Once both gameboys are synchronized (using a subroutine at $226E, or $227F if we do not want to display the "Waiting!" text), we call a subroutine to delay for a few frames, and then we begin the transfer.

The master gameboy first transmits the payload we want the victim to execute. The victim then (after jumping to a payload written at the end of master's party) executes the aforementioned payload, which causes the victim to write 03:A000 - 03:AFFF to the tilemap buffer. Then, both gameboys synchronize once more, and the victim gameboy sends over that portion of the save file (receives garbage in return). The master then copies what it receives into it's own save file in it's respective location. It does this for each 256-byte portion of that SRAM banks before switching banks. Once all 4 banks have been copied (0 - 3), the game locks SRAM and then restarts.

Code executed by master at $DA80:
Code: [Select]
transmitpayload:
call $226e
call $3dd7
ld a,8
ldh [$ff],a
ld hl,$d53a
ld de,$c3a0
ld bc,$110
call $216f
ld a,$0d
ldh [$ff],a
Start:
ld b,4
push bc
ld a,$0a
ld h,a
swap a
push af
ld [hl],h
ld h,$40
dec b
ld [hl],b
ld h,$60
ld l,$01
ld [hl],l
transmit:
call $227f
call $3dd7
ld a,8
ldh [$ff],a
ld hl,$0316
ld bc,$10b
ld de,$c3a0
call $216f
ld a,$0d
ldh [$ff],a
findhl:
ld hl,$c3a0
ld b,$fd
.loop:
ldi a,[hl]
cp b
jr z,.loop
dec hl
Init:
pop af
ld d,a
push af
ld e,0
ld bc,$100
memcpy:
ldi a,[hl]
ld [de],a
inc de
dec bc
ld a,b
or c
jr nz,memcpy
determine:
pop af
inc a
ld b,$c0
cp b
jr z,bankswap
push af
jr transmit
bankswap:
pop bc
dec b
push bc
jr z,end
ld h,$40
dec b
ld [hl],b
ld a,$a0
push af
jr transmit
end:
ld h,$00
ld [hl],h
jp $100

Code executed by victim (near $dc00)
Code: [Select]
Start:
ld b,4
push bc
ld a,$0a
ld h,a
swap a
push af
ld [hl],h
ld h,$40
dec b
ld [hl],b
ld h,$60
ld l,$01
ld [hl],l

Init:
pop af
ld h,a
ld l,$ff
ld de,$c507
ld bc,$100
push af
backwardsmemcpy:
ldd a,[hl]
ld [de],a
dec de
dec bc
ld a,b
or c
jr nz,backwardsmemcpy
ld a,$fd
ld [de],a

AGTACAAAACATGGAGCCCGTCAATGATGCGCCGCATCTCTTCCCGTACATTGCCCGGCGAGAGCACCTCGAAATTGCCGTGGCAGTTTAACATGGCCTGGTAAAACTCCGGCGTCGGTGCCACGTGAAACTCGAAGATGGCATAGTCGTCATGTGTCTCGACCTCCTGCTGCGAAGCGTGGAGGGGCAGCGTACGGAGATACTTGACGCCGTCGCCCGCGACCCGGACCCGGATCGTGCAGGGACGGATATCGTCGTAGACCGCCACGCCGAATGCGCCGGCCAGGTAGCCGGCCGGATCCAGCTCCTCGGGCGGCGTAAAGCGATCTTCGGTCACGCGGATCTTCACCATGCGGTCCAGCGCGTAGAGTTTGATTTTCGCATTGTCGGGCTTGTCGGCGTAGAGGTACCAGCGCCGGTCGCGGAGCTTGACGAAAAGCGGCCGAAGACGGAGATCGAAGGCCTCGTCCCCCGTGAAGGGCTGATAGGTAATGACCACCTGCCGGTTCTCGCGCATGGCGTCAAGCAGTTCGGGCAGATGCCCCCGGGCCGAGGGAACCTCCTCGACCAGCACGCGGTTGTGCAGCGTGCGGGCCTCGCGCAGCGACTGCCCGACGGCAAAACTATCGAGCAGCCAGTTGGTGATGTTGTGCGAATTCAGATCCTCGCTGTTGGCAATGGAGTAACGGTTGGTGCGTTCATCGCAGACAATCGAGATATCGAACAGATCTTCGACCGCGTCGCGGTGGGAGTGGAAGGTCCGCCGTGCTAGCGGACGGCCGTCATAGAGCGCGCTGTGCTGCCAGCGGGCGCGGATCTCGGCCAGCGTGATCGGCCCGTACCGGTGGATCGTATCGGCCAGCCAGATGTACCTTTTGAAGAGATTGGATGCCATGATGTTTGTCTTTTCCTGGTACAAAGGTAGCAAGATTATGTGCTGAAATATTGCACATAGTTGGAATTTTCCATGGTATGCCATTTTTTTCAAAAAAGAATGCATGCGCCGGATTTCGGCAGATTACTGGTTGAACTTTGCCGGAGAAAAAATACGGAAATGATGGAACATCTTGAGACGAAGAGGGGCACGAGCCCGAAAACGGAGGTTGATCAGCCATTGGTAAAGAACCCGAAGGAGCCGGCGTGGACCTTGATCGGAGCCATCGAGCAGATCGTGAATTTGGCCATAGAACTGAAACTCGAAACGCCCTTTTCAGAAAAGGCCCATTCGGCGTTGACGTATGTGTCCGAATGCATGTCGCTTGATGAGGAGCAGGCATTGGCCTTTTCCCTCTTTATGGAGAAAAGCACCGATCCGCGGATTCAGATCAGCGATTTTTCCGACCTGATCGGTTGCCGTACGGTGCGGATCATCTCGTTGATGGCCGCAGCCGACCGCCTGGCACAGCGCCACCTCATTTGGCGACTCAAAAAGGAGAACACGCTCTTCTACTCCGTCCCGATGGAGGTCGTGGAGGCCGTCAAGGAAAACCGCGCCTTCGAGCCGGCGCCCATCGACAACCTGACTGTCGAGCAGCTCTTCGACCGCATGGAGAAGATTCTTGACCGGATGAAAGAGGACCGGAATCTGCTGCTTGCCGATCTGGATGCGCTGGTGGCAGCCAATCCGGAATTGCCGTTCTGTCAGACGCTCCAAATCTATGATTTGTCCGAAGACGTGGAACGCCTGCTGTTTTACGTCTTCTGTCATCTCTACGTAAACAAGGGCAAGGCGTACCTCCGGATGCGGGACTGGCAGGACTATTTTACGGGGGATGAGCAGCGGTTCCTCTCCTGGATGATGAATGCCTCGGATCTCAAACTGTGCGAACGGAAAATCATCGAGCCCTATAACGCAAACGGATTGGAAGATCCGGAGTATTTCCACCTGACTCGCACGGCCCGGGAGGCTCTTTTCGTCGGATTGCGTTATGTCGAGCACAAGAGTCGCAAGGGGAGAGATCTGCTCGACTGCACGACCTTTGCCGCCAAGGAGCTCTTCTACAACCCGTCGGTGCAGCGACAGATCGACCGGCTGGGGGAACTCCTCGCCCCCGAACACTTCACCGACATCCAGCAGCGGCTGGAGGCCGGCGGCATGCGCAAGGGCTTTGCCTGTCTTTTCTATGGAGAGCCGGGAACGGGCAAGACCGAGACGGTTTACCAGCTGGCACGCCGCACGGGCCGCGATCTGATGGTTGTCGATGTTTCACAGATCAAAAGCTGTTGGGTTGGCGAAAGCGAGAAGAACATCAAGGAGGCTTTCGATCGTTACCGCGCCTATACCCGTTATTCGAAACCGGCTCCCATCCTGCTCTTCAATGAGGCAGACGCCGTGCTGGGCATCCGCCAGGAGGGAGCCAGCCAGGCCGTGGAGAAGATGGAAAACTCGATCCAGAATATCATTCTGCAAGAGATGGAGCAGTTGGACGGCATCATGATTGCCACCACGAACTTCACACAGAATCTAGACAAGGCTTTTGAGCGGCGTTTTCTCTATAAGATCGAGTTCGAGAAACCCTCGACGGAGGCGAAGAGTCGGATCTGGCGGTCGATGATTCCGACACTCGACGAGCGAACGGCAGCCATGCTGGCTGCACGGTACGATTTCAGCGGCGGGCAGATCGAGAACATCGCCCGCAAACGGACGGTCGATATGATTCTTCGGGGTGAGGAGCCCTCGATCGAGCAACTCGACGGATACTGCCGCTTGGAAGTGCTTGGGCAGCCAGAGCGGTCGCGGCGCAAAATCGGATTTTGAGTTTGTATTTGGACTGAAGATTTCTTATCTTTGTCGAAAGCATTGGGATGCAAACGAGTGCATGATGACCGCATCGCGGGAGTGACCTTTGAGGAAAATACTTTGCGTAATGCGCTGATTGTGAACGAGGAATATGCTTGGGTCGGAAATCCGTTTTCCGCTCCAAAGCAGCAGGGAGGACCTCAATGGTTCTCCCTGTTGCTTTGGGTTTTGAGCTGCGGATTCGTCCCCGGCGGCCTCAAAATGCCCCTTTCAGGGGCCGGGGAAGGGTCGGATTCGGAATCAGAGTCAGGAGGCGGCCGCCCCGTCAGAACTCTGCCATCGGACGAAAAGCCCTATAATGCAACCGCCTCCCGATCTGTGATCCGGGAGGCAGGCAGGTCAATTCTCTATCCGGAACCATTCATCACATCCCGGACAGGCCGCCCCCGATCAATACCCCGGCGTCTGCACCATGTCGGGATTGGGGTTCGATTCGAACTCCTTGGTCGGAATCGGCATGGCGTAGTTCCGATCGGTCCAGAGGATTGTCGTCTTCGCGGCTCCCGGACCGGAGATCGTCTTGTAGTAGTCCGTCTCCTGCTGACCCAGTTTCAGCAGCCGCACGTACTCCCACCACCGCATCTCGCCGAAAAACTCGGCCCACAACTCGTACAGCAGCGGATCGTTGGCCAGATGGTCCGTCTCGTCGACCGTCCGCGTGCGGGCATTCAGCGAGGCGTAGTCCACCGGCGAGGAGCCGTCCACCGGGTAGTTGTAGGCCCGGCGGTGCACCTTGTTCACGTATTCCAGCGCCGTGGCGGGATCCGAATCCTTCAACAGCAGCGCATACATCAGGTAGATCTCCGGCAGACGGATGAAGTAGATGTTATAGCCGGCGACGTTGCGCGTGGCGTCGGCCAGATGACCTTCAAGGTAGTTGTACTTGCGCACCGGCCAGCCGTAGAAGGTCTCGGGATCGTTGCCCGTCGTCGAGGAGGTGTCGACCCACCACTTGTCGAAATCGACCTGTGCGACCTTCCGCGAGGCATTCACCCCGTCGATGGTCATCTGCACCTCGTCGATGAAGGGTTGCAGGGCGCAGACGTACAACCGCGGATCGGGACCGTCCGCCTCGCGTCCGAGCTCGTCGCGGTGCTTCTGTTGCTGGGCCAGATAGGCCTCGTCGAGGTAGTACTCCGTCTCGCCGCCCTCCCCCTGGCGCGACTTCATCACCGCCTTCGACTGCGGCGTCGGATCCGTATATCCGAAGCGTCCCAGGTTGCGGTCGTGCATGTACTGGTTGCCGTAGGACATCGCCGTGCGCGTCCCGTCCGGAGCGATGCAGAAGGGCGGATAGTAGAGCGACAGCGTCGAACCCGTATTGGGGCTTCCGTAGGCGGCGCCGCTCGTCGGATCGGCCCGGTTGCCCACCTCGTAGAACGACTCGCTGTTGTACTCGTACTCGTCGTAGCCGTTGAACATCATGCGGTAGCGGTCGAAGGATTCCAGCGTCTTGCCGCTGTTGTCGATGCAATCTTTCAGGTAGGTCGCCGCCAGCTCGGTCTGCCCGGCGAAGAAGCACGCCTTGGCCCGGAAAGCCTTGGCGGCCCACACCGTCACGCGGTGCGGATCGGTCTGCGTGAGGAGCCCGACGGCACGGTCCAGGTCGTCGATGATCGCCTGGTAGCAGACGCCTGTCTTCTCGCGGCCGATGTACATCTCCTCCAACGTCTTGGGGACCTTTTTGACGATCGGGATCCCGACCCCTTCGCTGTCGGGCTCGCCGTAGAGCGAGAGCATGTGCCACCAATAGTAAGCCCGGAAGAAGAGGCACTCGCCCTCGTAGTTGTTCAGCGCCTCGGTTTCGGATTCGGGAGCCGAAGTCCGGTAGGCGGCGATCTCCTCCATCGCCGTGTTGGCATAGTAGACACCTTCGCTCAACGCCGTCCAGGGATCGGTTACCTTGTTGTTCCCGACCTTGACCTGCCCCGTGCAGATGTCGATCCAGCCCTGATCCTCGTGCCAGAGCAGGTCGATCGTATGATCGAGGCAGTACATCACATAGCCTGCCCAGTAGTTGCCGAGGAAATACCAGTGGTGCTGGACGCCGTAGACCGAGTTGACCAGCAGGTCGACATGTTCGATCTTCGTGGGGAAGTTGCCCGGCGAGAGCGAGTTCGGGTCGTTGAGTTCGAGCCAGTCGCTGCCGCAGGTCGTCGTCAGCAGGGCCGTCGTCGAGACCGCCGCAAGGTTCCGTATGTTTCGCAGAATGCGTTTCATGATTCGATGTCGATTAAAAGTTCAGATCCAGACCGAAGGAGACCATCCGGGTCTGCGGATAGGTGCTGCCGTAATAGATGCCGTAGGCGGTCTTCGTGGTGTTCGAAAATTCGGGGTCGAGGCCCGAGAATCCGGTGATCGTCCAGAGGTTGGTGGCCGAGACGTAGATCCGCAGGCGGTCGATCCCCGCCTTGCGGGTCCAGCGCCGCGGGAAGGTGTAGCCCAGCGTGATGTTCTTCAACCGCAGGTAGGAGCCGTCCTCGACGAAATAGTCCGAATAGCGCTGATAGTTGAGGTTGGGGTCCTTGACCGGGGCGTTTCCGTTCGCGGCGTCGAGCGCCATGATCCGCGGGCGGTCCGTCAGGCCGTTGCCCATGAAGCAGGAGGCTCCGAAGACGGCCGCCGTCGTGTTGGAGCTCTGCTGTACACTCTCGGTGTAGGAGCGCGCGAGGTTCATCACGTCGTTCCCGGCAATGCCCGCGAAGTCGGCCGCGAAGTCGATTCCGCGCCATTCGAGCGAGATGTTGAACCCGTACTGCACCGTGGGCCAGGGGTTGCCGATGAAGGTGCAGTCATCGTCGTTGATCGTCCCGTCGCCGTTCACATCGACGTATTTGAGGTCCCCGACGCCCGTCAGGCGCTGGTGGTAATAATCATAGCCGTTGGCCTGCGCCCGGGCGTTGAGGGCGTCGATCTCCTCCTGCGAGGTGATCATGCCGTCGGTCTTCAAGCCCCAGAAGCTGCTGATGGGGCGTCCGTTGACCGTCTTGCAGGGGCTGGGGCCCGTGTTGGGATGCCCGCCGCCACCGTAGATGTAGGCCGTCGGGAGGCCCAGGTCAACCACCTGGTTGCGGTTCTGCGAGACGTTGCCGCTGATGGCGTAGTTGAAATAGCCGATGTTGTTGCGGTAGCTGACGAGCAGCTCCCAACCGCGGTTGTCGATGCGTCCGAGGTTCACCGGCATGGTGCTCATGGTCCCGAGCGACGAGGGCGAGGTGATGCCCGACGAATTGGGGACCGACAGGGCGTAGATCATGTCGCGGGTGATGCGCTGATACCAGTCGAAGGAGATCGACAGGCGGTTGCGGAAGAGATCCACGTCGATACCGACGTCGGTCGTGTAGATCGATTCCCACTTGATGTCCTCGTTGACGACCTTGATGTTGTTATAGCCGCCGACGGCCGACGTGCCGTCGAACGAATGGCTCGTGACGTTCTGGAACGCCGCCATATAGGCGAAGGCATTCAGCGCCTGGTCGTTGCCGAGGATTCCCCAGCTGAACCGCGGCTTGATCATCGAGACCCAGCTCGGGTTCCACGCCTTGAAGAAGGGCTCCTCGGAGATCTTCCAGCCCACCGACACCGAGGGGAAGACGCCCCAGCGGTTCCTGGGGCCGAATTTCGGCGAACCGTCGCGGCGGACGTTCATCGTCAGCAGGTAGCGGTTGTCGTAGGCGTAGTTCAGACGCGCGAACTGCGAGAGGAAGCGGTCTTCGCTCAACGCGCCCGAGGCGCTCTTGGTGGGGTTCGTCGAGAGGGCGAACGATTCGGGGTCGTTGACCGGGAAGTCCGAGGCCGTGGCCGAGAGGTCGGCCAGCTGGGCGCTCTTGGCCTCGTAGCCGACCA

transmit:
push de
call $227f
call $3dd7
pop hl
ld a,8
ldh [$ff],a
ld de,$c200
ld bc,$10b
call $216f
ld a,$0d
ldh [$ff],a
determine:
pop af
inc a

Sorry if I over/under explained. Enjoy!
9
General Discussion / Abwayaxmas 01/03/2018
« on: January 02, 2018, 10:31:45 pm »
Though it may be rather early (Current time being 11:31 PM in my timezone), happy birthday, Abwayax!
10
EDIT: Whoops, never mind, just reread the topic
11
Project "Gotta Document 'Em All" / JapDex : Glitch Items
« on: December 20, 2017, 11:43:17 pm »
"JapDex" is a project started by me and coloradohugge in an attempt to document glitch-like aspects of Japanese green.

I am covering glitch items. Here is what I have so far (each item was tested twice for accuracy, and this was done on v1.1):

Hex: $54
Name: ちか2かい (B2F)
Effects: Seemingly nothing
Battle effects: Seemingly nothing
Jumps to WRAM? No.
Can be used for ACE? No.
Other notes: None
-------------------------
Hex: $55
Name: ちか1かい (B1F)
Effects: Regarding the data from $D080 onward, but most likely the game just hangs/crashes
Battle effects: See above
Jumps to WRAM? Not directly, $F080, which is ECHO for $D080
Can be used for ACE? No.
Other notes: None
------------------------------------------------------------------------
Hex: $56
Name: 1かい (1F)
Effects: Same as B1F
Battle effects: See above
Jumps to WRAM? See above
Can be used for ACE? No.
Other notes: None
------------------------------
Hex: $57
Name: 2かい (2F)
Effects: Game hangs for a brief period of time, then resumes normal behavior
Battle behavior: Immediately relinquishes your turn to the opponent, game does not hang
Jumps to WRAM? No.
Can be used for ACE? No.
Other notes: None
-----------------------------
Hex $58
Name: 3かい (3F)
Effects: Same as B1F
Battle behavior: Same as above
Jumps to WRAM? No.
Can be used for ACE? No.
Other notes: None
-----------------------------
Hex $59
Name: 4かい (4F)
Effects: Executes code from $FA67 ($DA67). To my knowledge, this is a mere "nop" slide to OAM
Battle effects: Same
Jumps to WRAM? Not directly, $Fa67, which echos $Da67
Can be used for ACE? I'm uncertain FTTB, but probably not.
Other notes: In the english releases, this was ACE exploitable. See here for details
```````````````````````````````````````````````````
Hex $5A
Name: 5かい (5F)
Effects: This is entirely dependent on your party.
Battle effects: Same behavior
Jumps to WRAM? Yes, $D123
Can be used for ACE? Yes, i'll go into detail tommorow
Other notes: Essentially 8f for the Japanese releases
----------------------------------------
Hex $5B
Name: 6かい  (6F)
Effects: Game crashes/hangs
Battle behavior: Same behavior, though different jump location
Jumps to WRAM? Yes, $C4E1 (tilemap) or $E002 during battle (flag determining whether or not sound is muted)
Can be used for ACE? No.
Other notes: None
-----------------------------
Hex $5C